Her native land held a kind of fascination for me as a child but for reasons I don’t know we never visited it. I only did when my brother and his family moved there last year. My grandmother passed away two years ago and I deeply regret having taking her for granted and not having appreciated her stories and her culture more.

Let this series of posts about Córdoba be a long overdue tribute to my grandmother, Maria Elvira Altamirano de Astri (1918-2012.)

My grandmother and I in the early 70s
My grandmother and I in the early 70s

Historic Jesuit mission of Alta Gracia [Córdoba]

I must admit there are many beautiful places in my own country that I’ve never visited. I can’t think of a specific reason other than… well, no reason. Now that my brother and his family moved to the hills of Córdoba I have no excuse for not exploring that beautiful province (we call them provinces in Argentina, not states).

One thing I already knew about Córdoba was that the Jesuits were very active in colonial times there: they founded the country’s first university (which had its 400th anniversary last week) and first printing press, among other things. They also founded a few estancias (ranches) where they performed all manner of agricultural activities as well as preaching the Catholic faith, of course. The Jesuits ran the estancias and the local Indians did the physical work. They had their own living quarters –called ranchería– and were taught useful skills.

Main courtyard with the church on the left and the main entrance to the residence on the right
Main courtyard with the church on the left and the main entrance to the residence on the right

We visited the Estancia de Alta Gracia in the eponymous town of Alta Gracia. Nowadays it is a museum as well as a UNESCO World Heritage site. The estancia was founded in 1643 and was in use until 1767, when the Jesuits were expelled from Spain and her colonies.

The Baroque church was, as luck would have it, under repair and closed to visitors that weekend but the museum was open.  Each room displays a different aspect of life in the estancia and the Sierras (hills) of Córdoba between the 17th and 19th centuries through historical objects, photos, dioramas and miniatures.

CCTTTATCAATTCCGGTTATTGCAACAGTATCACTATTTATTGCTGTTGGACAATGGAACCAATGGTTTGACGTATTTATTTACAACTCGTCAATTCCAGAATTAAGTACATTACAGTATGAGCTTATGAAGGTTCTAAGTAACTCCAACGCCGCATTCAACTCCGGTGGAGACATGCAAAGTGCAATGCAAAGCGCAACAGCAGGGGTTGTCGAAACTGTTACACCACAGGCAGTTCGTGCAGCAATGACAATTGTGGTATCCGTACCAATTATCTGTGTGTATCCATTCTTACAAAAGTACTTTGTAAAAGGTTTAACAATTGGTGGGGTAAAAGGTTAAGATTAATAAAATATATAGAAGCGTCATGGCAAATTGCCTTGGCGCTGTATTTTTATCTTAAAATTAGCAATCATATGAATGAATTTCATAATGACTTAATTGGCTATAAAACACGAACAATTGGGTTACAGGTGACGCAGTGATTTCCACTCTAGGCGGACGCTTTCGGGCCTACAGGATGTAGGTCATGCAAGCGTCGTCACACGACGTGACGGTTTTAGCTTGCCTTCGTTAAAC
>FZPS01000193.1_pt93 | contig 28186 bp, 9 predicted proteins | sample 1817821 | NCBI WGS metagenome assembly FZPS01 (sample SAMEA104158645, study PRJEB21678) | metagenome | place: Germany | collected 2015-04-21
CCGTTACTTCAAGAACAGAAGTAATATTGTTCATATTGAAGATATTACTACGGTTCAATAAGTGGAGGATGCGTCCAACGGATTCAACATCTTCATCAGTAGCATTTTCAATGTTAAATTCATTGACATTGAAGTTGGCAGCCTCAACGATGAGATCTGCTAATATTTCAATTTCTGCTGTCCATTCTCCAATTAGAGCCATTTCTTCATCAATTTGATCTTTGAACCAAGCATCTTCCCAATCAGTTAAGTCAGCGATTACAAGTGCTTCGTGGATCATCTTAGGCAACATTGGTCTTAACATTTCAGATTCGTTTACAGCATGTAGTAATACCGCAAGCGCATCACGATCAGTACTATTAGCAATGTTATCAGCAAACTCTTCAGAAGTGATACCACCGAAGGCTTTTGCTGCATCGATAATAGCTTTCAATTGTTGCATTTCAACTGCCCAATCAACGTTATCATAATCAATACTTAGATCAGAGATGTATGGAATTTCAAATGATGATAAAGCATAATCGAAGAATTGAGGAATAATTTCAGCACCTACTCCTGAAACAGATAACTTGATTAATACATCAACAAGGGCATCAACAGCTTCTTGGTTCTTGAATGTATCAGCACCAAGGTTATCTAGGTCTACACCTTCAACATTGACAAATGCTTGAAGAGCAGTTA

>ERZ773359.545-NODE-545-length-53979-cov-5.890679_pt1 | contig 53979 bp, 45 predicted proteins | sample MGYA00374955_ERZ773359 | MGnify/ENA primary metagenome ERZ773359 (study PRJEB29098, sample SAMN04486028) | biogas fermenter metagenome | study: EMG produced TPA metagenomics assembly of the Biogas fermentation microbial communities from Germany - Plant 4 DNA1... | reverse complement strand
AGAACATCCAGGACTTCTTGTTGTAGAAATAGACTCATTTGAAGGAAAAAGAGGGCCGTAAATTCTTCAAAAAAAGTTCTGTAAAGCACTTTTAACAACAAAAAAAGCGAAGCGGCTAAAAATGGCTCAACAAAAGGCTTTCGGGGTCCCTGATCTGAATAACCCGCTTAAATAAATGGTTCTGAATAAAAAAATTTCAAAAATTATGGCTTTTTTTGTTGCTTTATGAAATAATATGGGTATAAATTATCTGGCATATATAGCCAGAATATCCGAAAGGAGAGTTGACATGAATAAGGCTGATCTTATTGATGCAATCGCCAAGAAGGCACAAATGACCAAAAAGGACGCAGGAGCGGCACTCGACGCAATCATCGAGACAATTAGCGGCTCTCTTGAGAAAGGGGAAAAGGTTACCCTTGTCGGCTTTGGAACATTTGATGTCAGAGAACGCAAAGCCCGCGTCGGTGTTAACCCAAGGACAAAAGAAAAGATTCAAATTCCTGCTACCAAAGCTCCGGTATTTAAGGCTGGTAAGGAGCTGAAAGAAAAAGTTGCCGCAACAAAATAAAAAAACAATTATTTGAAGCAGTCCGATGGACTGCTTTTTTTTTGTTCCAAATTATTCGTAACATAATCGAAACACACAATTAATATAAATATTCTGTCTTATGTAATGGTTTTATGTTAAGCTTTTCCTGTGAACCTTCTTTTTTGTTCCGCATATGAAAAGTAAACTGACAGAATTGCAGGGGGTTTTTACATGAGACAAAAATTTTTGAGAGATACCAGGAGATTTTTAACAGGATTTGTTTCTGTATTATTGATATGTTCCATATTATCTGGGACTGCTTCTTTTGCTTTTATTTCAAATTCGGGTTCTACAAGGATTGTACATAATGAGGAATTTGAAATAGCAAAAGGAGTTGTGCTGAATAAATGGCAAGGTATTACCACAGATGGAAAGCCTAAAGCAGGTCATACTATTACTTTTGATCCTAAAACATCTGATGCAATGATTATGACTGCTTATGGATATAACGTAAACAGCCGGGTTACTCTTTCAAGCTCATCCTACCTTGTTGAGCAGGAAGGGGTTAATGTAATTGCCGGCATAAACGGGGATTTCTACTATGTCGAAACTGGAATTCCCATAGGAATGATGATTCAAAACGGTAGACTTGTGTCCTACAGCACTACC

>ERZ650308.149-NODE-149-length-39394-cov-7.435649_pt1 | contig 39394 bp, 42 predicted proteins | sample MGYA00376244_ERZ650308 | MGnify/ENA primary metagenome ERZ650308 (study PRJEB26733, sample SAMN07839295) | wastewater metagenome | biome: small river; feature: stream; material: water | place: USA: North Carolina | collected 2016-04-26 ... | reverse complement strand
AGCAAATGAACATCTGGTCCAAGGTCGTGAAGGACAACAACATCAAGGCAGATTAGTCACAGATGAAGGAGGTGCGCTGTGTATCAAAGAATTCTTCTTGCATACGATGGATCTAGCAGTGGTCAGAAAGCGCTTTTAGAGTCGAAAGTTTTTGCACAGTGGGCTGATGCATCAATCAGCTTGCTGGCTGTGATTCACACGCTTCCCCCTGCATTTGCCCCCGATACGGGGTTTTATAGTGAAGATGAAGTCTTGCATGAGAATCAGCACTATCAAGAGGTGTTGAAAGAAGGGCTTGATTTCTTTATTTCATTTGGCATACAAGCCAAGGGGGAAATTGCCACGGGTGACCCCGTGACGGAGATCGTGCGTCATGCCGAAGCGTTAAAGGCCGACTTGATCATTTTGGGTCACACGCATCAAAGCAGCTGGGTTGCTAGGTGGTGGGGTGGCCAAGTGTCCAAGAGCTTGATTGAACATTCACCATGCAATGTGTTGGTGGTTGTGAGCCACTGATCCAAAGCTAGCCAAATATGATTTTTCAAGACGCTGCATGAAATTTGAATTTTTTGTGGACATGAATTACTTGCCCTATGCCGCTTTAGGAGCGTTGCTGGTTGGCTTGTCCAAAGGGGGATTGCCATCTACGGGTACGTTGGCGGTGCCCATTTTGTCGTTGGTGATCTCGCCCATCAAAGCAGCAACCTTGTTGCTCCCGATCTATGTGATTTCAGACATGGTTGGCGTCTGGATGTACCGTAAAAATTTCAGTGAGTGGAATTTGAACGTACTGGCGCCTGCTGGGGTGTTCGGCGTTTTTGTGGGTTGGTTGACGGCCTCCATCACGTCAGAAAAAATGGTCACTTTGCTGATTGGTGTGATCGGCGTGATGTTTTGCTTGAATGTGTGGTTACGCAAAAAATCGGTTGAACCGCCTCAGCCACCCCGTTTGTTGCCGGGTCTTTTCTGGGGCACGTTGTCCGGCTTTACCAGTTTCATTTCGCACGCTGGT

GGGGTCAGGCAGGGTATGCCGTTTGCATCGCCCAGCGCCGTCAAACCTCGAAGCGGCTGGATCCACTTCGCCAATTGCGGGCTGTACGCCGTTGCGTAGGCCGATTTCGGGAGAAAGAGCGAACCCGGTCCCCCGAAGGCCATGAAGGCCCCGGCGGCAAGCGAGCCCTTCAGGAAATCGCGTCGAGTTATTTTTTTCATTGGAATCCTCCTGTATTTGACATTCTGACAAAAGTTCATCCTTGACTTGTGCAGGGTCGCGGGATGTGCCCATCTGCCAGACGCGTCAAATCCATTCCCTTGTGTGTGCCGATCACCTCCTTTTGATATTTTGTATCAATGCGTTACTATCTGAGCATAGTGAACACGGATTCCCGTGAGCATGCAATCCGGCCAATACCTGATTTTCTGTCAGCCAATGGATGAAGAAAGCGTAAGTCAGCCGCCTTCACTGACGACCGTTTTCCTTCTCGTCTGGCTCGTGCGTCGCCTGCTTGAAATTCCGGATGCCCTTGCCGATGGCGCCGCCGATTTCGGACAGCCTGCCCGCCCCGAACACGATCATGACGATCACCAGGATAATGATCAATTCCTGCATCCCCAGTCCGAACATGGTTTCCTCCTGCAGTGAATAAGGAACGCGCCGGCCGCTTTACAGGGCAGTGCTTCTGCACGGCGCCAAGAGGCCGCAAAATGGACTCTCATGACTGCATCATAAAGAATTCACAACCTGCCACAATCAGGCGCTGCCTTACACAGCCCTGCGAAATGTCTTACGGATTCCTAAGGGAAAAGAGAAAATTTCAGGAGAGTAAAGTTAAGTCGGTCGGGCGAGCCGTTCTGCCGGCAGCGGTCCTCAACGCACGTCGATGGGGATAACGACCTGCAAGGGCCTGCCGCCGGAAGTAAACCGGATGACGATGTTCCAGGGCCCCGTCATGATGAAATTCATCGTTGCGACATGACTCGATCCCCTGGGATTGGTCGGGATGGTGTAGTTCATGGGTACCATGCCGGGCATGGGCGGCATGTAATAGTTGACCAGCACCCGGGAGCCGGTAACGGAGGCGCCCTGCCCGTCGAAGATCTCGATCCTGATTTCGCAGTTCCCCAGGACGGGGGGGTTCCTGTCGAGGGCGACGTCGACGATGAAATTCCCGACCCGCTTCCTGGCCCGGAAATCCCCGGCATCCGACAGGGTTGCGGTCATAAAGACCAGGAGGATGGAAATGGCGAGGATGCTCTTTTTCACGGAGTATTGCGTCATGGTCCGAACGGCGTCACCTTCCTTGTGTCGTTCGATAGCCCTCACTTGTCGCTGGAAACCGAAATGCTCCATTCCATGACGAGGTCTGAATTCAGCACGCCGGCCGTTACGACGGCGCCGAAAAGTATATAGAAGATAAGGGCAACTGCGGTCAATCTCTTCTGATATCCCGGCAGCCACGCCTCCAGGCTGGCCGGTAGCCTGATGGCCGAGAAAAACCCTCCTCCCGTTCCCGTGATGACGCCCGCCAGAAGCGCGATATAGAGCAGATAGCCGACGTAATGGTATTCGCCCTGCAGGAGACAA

View from behind the espadana (bell dome)
View from behind the espadaña (bell dome)

After the expulsion, the Franciscans took over the Jesuit missions. In 1810, Viceroy Santiago de Liniers bought the Alta Gracia mission and lived there for five months. He made some changes and had a new kitchen built. The furniture on display in the drawing room belonged to her great-granddaughter. I enjoyed the visit but wondered about the comfort of those sofas.

Drawing room. Not very inviting, is it?
Drawing room. Not very inviting, is it?

The surviving original structures are the smithy, the communal oven, the mill (albeit in ruins), the sawmill and the tajamar, an man-made water reservoir across the street.

Don Manuel Solares bought the estancia from the Liniers family. In his will, he stipulated that a part of the land should be divided into plots to create a village. That’s why the town of Alta Gracia grew around the estancia, which is now located in the city center.  The leafy square across from the mission provides peace and quiet in spades and also a little bit of shopping, as craftsmen and artisans gather to offer their products.

This is the oldest tajamar in the province
This is the oldest tajamar in the province

Alta Gracia is a lovely town where to spend a day or two. The childhood home of Che Guevara is now a museum, as is the home of Spanish musician Miguel de Falla.

How to get there
There are several flights to Córdoba  every day from Buenos Aires. Alta Gracia is about 50 kilometres (31 miles) from Córdoba ’s international airport.
There are many bus companies that do the City of Córdoba  – Alta Gracia run every day.
Museum hours
Tuesdays through Fridays from 9am to 1 pm, 3pm to 7 pm (most shops are closed in the afternoon for siesta)
Saturdays, Sundays and public holidays from 9:30 to 12:30 and 3:30 to 6:30.
Closed on Mondays.
Admission AR$10, free for children under 12.

San Telmo and the Prison Museum

San Telmo is the oldest neighbourhood of Buenos Aires. The narrow cobblestone streets are lined with old houses, with a handful dating back to colonial times. San Telmo used to be a well-to-do area until the Yellow Fever epidemic of 1871, when the rich fled to the healthier northern side of the city, in what is now known as Barrio Norte and Recoleta. The larger homes became tenement houses, called conventillos, to house the increasing numbers of European immigrants. Living conditions in conventillos weren’t always ideal: a whole family would often live in one room and share the bathroom and kitchen with the rest of the tenants.